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'A form of control': Why people panic buy and how to potentially stop it

Why people panic buy

While experts say food hoarding is a natural reaction to a shortage threat, one UBC professor says British Columbia has fostered a situation leading to potential food shortages due to flooding.

With unprecedented storms having ravaged parts of the province in recent days, supply lines have been cut, and parts of the province's primary agricultural areas, the Fraser Valley, are underwater. That's vegetables, dairy, beef and chicken supplies under siege.

Panicking people have begun to strip bare the shelves of grocery stores.

While that isn't needed, it is a normal human response to a fear of scarcity, said Brent McFerran, a professor of marketing in Simon Fraser University's Beedie School of Business.

It's a behaviour we see in other kinds of situations such as Black Friday events or electronics stores blowout sales. Still, it's markedly different when it comes to life's essentials, he explained. It's a matter of wants versus needs.

But, if there is a threat of shortage or a perceived threat of shortage, people can engage in panic behaviour, he said. And that can result in herd behaviour. People start to follow the behaviour of others.

"There's a fear underlying it, the fear of the unknown," McFerran said. "That fear we have creates a desire to regain control. Panic buying and hoarding can be a form of control."

It's a situation B.C. saw at the start of the pandemic in spring 2020. People did stockpile but things turned out OK, McFerran said.

Further, McFerran explained, a belief of scarcity—something worsened by poor leadership or media coverage—can mentally tax people. He said people could become shortsighted and selfish. And that can lead to aggression.

"If there is a lack of resources and increasing scarcity, people want to take care of their own," he said.

Shifting messaging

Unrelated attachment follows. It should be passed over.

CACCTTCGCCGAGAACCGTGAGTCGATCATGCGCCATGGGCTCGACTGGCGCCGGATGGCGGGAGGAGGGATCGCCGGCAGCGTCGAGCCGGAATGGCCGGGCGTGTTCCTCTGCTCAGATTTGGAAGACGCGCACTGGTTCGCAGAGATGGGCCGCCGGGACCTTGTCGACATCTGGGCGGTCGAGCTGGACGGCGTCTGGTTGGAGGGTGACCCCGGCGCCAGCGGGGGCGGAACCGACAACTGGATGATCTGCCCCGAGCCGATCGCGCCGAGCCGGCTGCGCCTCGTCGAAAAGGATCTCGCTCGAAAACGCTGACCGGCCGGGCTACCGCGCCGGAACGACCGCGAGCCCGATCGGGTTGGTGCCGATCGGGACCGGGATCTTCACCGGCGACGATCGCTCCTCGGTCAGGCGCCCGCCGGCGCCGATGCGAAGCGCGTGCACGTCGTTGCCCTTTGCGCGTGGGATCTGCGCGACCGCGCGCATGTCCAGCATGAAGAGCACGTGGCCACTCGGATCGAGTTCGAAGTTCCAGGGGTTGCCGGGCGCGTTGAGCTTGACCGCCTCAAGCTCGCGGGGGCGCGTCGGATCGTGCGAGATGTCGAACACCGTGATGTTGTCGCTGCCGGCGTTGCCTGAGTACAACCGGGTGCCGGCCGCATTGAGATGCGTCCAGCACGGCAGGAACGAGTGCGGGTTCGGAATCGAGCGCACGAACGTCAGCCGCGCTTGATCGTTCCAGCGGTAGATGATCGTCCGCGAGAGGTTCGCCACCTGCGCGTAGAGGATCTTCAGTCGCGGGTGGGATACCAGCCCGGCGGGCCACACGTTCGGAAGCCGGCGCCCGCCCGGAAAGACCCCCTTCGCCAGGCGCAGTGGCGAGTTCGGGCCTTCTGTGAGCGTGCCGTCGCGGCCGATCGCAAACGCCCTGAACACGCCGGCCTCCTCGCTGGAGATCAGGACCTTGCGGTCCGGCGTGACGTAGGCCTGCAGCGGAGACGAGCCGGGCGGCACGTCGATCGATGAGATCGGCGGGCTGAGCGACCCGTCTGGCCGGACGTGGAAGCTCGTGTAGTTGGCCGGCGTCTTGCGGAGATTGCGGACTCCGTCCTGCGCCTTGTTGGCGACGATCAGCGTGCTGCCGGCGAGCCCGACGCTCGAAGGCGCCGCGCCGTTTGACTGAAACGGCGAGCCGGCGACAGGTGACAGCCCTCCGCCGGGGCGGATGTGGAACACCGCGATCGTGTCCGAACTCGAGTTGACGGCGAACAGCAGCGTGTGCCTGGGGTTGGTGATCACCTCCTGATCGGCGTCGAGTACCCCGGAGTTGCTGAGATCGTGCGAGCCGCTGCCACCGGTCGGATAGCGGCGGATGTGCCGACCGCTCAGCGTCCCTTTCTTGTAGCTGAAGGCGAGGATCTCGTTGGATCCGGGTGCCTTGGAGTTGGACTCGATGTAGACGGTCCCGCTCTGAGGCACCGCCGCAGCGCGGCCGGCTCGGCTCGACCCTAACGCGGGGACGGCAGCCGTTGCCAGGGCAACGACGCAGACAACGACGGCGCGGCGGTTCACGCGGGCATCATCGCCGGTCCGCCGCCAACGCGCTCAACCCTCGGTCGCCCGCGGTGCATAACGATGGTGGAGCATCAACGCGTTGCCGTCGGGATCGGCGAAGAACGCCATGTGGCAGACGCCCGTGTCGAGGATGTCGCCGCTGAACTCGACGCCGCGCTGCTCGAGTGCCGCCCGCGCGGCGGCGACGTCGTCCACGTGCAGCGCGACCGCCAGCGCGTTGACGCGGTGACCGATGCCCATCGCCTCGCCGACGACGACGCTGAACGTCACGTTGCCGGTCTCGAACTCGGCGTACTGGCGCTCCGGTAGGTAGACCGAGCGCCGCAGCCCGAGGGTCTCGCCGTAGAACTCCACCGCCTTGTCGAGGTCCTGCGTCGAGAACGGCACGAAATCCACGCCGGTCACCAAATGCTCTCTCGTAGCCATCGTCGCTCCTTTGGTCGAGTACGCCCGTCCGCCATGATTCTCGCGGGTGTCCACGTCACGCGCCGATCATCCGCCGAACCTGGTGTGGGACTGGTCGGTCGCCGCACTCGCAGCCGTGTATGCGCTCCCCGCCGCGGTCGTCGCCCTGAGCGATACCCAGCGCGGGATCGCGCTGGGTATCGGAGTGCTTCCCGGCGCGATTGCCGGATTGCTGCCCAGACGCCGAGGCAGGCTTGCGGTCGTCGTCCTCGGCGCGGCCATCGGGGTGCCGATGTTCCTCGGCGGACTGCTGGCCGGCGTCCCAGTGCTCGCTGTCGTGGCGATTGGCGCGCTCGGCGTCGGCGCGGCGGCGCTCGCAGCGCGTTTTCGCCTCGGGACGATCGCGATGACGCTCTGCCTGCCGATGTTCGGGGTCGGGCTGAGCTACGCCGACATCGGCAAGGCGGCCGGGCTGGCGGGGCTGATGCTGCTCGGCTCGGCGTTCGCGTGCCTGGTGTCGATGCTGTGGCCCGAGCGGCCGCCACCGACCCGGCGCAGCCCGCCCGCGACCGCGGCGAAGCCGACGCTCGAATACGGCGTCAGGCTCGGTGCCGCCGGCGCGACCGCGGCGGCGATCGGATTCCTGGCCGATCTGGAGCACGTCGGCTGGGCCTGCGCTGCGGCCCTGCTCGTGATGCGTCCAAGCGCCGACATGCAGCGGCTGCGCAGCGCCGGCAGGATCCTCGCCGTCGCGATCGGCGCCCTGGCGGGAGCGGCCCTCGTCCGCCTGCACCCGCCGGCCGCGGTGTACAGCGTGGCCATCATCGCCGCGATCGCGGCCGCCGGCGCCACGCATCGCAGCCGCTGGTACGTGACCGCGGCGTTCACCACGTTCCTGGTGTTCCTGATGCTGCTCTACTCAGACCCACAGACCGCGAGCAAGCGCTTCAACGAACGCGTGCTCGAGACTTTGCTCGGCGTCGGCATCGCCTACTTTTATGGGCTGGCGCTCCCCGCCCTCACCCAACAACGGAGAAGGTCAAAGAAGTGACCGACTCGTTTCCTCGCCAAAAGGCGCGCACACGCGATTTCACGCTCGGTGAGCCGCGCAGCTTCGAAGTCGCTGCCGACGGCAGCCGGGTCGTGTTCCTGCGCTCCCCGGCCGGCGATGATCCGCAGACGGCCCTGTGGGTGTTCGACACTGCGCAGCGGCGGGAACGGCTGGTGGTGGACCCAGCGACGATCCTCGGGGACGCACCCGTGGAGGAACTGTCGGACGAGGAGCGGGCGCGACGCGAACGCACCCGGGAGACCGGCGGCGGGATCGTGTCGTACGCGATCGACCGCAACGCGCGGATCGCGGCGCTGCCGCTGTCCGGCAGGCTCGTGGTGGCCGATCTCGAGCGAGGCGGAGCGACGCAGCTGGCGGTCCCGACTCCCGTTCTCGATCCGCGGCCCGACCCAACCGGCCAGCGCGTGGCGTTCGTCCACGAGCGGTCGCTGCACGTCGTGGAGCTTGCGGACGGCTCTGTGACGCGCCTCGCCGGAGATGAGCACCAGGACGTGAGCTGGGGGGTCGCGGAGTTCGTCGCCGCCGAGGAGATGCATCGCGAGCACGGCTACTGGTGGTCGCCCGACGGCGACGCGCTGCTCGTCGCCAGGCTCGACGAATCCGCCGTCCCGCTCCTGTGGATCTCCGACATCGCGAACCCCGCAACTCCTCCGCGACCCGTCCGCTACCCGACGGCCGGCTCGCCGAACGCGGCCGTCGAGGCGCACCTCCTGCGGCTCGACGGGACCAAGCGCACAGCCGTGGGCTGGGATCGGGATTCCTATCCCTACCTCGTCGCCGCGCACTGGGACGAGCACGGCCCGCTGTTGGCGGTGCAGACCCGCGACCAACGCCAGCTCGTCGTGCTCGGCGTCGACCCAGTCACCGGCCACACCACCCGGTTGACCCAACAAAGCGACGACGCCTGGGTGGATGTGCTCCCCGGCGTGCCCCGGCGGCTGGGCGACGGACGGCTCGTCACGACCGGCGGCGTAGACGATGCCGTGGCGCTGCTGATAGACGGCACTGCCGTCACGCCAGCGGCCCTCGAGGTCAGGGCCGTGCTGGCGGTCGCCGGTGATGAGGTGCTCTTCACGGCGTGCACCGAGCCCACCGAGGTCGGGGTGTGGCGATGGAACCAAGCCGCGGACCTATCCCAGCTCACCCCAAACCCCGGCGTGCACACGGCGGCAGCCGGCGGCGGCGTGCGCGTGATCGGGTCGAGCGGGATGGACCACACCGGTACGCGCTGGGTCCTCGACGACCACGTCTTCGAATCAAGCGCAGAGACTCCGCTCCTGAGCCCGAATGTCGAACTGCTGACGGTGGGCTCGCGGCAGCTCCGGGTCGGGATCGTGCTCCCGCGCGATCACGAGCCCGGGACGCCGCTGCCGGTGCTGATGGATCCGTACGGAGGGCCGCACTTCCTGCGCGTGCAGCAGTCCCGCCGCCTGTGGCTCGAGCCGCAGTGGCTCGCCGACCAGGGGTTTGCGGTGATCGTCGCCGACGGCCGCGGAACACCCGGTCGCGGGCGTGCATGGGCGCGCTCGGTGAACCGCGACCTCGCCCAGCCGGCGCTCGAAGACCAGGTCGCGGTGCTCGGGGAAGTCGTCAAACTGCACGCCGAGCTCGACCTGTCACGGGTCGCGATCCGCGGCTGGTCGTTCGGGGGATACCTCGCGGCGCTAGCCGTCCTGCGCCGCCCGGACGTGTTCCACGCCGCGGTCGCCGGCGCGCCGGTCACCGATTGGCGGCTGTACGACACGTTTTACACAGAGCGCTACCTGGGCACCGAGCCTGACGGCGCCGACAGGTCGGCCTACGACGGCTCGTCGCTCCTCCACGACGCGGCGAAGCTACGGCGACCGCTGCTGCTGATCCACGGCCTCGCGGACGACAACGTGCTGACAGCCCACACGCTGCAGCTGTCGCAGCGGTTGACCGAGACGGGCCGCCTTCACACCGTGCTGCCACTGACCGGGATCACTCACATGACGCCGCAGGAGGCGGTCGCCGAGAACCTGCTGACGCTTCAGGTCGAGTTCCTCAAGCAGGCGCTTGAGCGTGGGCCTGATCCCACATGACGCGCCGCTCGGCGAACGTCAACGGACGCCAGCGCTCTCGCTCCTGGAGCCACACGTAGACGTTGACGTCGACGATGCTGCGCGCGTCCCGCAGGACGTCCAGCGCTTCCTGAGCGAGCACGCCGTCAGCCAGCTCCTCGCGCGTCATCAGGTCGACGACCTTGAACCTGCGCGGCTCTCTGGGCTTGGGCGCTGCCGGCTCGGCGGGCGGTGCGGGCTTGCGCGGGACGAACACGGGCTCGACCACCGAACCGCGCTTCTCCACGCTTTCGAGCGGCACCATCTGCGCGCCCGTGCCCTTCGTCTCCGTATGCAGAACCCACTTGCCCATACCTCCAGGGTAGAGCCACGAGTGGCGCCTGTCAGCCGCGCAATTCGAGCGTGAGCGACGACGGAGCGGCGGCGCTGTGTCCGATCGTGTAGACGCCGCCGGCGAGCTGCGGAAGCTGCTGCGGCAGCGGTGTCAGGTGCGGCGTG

So, how can such behaviour be prevented?

First, McFerran responded, "I don't think excited media reporting of shortages are helping the cause." Moreover, he added that the term 'panic buying' blames the people engaging in it.

He said there needs to be a shift toward messaging that collective action can help, that we should ask how we could help our neighbours and communities.

"We need to reiterate the robustness of the supply chain," McFerran said. Those chains, when stressed, do react, and necessities do return, he added.

And that's been part of the messaging from Victoria.

"People need to do the right thing. Be patient," Minister of Public Safety and Solicitor General Mike Farnworth said Nov. 17. "The goods are going to get where they need to go."

Added Minister of Agriculture Lana Popham, "we won't run out of food."

The professor also cautioned against stores listing items as being rationed. He said it sends a dangerous message to customers that they can't be trusted to be responsible.

For Heidi Ferriman, Save-On-Foods senior vice-president, people and corporate affairs, the crisis is a time where people need to work together.

"We are definitely seeing an increase in volume and order size in our stores, she said. "We saw similar behaviour last March when COVID-19 first hit our communities and our advice to customers is the same now as it was then—please only buy what your family needs.

Ferriman said overbuying puts a strain on stores' ability to get shelves re-stocked as quickly as possible.

"Where appropriate, our teams have instituted limits to prevent panic buying and to ensure our customers have access to the supplies they need," she said. "Our warehouses in Vancouver, Edmonton and Calgary are in great shape, so there is no need for our customers to panic buy."

Ottawa has also stepped up to ensure supply chain integrity to ensure British Columbians get what they need.

Minister of Emergency Preparedness Bill Blair said Nov. 17 that the Canadian Armed Forces would provide logistical planning expertise to support the supply chain analysis, including fuel, communications and other strategic resources.

Food security

For UBC food security specialist Prof. Hannah Wittman, the Fraser Valley becoming a lake comes as no surprise. After all, it was once a lake—Sumas Lake—that was pumped out to create an agricultural zone.

Wittman said there are four pillars to food security: availability, accessibility, the healthiness of food and sustainability of production.

She said the Fraser Valley was already at risk as a food source.

"What these events are showing is making visible the cracks in the food system that have been there for some time," Wittman said.

And, she added, recent events have harmed our ability to be resilient with harm to farms, roads, and distribution systems. The primary issue, she stressed, is not the roads.

"It's not about moving the trucks; it's about repairing the lands," Wittman said. "Do we have time to repair all that before the next growing season?"



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